Interim President Georgia Nugent addresses the Class of 2016 at Wooster's 146th commencement ceremony on Monday morning.

Interim President Georgia Nugent addresses the Class of 2016 at Wooster's 146th commencement ceremony on Monday morning.

 

Nugent Expresses Affinity, Admiration for the Class of 2016

Commencement address reflects on the graduate qualities seniors have acquired during time at Wooster

16 May, 2016 by John Finn

WOOSTER, Ohio — It didn’t take long for Interim President Georgia Nugent to develop a kinship with the Class of 2016. Speaking at The College of Wooster’s 146th Commencement on Monday, Nugent reflected on their year together and their common experiences as they now prepare to head in different directions.

 “I’m particularly pleased to be able to preside over this commencement for the Class of 2016,” said Nugent, choking back some unexpected emotion. “Since my term as the interim president will soon come to an end, I feel a special affinity for this class, as we will be moving on from Wooster together and embarking on the next phase of our lives.”

Highly regarded nationally as a champion of the liberal arts, Nugent expressed admiration for what she described as “the clear formation of graduate qualities” among Wooster’s seniors. “During my time at the College, I’ve been able to observe the many and varied ways in which our Wooster students do, indeed, exhibit these characteristics,” she said, “and I thought it would be fitting to mention today just a few of the graduate qualities and ways in which I’ve observed them this year.”

Nugent began with the cornerstone of a Wooster education: Independent Study (the College’s nationally renowned undergraduate research experience), which fulfills the first graduate quality — devising and bringing to fruition a complex and creative project. She went on to note the way in which Wooster students exhibit skill in oral, written, and digital communication, including their ability to “think deeply and write discerningly.” In addition, she complimented the students for their ability to understand and respect diverse cultural conditions, and to demonstrate quantitative literacy — all fundamental tenets of a Wooster education.

More important than what they have learned and the skills the have acquired during the past four years, according to Nugent, was who they have become. “The concern among Wooster students for social justice and their commitment to the community are the graduate qualities we value most,” she said. In particular, she cited their collaborative spirit in the living wage campaign, an initiative to draw attention to the deficiencies in compensation for some of the hourly employees on campus. She also noted student involvement in such activities as the Wooster Volunteer Network, the Community Care collaboration with Wooster hospital, the International Ambassadors program, and the Martin Luther King Day events. “Wooster students are truly engaged in serving others,” she said.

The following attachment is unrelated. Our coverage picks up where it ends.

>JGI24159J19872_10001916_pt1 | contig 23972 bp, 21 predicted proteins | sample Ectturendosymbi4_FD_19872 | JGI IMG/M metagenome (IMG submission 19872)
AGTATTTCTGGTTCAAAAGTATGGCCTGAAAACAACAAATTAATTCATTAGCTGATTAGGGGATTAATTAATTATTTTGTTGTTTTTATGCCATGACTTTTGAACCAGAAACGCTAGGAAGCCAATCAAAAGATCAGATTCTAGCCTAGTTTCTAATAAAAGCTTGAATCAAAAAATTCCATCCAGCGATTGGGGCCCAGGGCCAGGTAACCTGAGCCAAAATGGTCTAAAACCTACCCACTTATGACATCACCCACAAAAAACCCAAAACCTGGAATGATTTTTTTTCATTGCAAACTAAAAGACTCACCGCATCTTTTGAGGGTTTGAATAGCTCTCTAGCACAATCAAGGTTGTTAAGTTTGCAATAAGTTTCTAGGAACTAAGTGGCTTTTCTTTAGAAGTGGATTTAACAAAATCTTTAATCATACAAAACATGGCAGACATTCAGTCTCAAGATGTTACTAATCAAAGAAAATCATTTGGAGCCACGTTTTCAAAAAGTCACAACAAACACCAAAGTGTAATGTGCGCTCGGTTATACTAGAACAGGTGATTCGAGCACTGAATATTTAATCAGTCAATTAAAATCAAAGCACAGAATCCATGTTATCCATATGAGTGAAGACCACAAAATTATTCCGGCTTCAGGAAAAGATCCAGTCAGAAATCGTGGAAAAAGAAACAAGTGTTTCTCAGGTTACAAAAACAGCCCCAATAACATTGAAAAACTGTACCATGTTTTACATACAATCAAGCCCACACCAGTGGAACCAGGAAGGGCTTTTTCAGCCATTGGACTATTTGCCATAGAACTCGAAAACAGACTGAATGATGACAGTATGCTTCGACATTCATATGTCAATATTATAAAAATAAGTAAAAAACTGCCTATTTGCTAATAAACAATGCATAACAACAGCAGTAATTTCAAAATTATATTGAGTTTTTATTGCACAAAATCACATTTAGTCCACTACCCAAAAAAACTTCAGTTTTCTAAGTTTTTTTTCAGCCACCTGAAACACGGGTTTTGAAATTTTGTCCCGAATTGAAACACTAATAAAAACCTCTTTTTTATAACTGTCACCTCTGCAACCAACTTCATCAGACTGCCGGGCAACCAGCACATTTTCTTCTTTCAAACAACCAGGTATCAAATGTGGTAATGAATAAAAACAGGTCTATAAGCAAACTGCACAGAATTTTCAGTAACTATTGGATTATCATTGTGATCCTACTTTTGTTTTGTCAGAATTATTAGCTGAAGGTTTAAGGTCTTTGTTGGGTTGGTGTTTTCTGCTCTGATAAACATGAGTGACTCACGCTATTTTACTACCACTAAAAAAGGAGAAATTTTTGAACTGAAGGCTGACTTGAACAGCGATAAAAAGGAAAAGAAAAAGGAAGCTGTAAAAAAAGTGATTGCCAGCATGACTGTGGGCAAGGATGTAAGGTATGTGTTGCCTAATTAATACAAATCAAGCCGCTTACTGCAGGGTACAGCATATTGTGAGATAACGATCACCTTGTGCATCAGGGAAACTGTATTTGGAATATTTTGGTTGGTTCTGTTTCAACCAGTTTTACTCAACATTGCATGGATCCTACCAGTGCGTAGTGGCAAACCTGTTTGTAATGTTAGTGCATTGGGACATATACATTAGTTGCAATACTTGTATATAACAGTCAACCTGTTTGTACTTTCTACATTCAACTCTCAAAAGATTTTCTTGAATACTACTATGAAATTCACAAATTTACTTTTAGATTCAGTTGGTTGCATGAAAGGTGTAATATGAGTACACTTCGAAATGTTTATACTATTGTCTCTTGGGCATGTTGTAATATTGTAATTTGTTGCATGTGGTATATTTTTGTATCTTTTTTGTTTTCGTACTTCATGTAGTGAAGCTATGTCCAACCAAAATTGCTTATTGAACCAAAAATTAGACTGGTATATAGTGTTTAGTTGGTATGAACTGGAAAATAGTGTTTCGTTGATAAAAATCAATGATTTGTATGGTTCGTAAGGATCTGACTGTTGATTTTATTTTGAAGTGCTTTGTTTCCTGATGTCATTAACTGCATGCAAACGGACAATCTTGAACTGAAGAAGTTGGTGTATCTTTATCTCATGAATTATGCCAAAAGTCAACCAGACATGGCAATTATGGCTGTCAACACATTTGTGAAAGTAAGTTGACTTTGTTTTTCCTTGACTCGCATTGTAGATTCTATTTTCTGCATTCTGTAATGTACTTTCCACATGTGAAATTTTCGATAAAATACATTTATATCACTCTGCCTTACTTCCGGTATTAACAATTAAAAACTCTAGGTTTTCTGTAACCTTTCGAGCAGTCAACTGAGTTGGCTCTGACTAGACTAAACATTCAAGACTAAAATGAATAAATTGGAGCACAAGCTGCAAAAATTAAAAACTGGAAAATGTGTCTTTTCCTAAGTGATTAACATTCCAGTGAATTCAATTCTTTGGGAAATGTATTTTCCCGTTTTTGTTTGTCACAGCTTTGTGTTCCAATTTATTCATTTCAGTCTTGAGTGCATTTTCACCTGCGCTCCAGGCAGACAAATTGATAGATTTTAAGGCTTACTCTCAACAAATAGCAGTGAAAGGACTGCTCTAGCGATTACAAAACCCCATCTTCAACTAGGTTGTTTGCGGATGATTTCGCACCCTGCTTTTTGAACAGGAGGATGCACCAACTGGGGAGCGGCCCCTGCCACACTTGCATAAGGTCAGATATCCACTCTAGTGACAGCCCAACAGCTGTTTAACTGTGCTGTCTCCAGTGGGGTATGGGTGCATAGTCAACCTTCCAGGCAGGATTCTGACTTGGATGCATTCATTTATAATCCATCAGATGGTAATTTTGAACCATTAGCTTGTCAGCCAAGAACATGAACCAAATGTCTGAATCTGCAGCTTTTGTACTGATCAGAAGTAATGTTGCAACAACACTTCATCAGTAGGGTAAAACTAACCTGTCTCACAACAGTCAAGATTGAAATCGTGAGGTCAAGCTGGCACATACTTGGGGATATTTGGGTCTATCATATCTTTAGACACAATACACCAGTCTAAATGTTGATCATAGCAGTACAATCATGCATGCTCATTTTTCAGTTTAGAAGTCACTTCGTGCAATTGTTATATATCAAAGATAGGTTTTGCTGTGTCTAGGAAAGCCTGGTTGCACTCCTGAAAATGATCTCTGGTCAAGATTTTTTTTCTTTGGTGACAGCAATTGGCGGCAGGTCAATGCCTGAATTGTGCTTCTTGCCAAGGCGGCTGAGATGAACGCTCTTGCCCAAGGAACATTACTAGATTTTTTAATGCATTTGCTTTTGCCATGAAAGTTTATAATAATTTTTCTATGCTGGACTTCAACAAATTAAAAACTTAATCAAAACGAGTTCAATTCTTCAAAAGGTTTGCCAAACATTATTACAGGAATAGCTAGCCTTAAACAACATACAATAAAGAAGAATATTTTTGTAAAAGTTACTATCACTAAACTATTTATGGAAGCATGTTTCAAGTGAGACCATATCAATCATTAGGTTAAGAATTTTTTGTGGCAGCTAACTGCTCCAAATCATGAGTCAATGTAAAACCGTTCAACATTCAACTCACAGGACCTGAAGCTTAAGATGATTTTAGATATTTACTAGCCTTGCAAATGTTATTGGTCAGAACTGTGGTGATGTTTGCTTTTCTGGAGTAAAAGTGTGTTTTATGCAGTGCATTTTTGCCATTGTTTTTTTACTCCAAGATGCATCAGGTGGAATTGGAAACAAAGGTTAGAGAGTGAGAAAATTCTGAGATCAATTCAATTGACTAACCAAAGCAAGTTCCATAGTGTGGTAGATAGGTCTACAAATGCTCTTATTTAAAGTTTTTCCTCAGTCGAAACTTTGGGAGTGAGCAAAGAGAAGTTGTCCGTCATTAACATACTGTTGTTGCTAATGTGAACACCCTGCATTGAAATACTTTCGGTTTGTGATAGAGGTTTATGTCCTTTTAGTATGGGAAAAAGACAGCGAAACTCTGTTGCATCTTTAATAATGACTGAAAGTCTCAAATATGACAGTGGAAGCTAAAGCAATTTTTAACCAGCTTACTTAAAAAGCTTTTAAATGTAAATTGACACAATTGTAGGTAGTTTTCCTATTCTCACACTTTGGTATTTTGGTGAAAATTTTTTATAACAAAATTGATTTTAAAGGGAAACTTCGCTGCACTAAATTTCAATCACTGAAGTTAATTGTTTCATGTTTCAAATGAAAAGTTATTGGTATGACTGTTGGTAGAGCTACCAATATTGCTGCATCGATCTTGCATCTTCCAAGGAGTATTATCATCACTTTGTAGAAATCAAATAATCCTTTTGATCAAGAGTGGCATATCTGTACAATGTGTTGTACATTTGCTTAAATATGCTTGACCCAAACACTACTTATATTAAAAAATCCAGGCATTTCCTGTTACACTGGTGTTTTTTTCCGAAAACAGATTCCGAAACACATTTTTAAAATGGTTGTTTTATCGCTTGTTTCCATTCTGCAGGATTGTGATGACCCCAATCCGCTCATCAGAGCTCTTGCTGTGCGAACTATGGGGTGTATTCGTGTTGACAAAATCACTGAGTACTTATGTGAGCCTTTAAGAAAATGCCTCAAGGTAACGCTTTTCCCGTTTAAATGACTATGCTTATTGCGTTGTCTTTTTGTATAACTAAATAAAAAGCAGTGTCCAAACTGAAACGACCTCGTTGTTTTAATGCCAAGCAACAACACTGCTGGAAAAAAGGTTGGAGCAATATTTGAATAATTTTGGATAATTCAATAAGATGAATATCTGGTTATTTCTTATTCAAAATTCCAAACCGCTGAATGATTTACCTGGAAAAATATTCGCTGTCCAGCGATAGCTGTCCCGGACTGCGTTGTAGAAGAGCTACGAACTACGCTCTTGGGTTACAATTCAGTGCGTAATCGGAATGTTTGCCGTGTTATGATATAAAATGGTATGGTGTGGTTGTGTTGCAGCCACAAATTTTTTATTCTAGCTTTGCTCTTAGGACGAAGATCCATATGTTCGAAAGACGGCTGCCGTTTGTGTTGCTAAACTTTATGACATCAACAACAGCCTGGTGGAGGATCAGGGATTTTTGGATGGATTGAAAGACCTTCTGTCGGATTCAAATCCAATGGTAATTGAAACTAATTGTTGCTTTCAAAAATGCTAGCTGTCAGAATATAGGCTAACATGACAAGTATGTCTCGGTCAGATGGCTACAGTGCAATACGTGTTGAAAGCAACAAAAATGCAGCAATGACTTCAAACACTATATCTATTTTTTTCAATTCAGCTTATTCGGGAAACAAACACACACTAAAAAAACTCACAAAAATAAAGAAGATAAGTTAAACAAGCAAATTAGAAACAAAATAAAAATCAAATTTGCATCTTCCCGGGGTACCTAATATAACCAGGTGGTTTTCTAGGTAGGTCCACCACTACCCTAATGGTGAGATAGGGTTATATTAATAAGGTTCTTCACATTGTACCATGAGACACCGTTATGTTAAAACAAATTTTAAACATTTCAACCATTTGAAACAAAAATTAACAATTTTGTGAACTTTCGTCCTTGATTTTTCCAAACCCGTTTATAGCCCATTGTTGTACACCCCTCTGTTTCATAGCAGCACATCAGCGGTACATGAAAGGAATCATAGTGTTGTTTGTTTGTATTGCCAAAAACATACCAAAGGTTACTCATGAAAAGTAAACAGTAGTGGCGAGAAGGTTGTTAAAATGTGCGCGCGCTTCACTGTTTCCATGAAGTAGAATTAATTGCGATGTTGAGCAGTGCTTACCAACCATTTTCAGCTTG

In closing, Nugent cited comments from a 2005 commencement address at Kenyon (where she served as president for 10 years) by David Foster Wallace, in which he talked about an individual’s “default settings,” which cause people to frame everything in the context of their own experience as if they were “the absolute center of the universe.”

Nugent implored the seniors to re-examine their settings. “Graduates of the Class of 2016, our world so desperately needs for you to override those default settings,” she said, “and there are so many Wooster graduates who have undertaken that difficult but deeply rewarding work [and] can serve as inspirational models.”

“The graduate qualities are not an exam — or even an IS — that you finish and move on; they’re a roadmap to life-long learning,” she continued. “And that learning will not be just about you, it will be about you in relationship to others. It’s a great adventure on which you commence, and all of us here wish you well. So, let us commence.”

As Nugent concluded her remarks, a distant train whistle began to blow, serving as a reminder to the Class of 2016 that it was time to board. The journey was officially underway.

Following her remarks, Nugent was presented with an honorary degree, Doctor of Humane Letters, for her service to the liberal arts and The College of Wooster. After that, 460 graduates from the Class of 2016 lined up to accept their degrees and prepared to join Nugent for the next phase of their voyage.

Check out the Commencement 2016 photo gallery.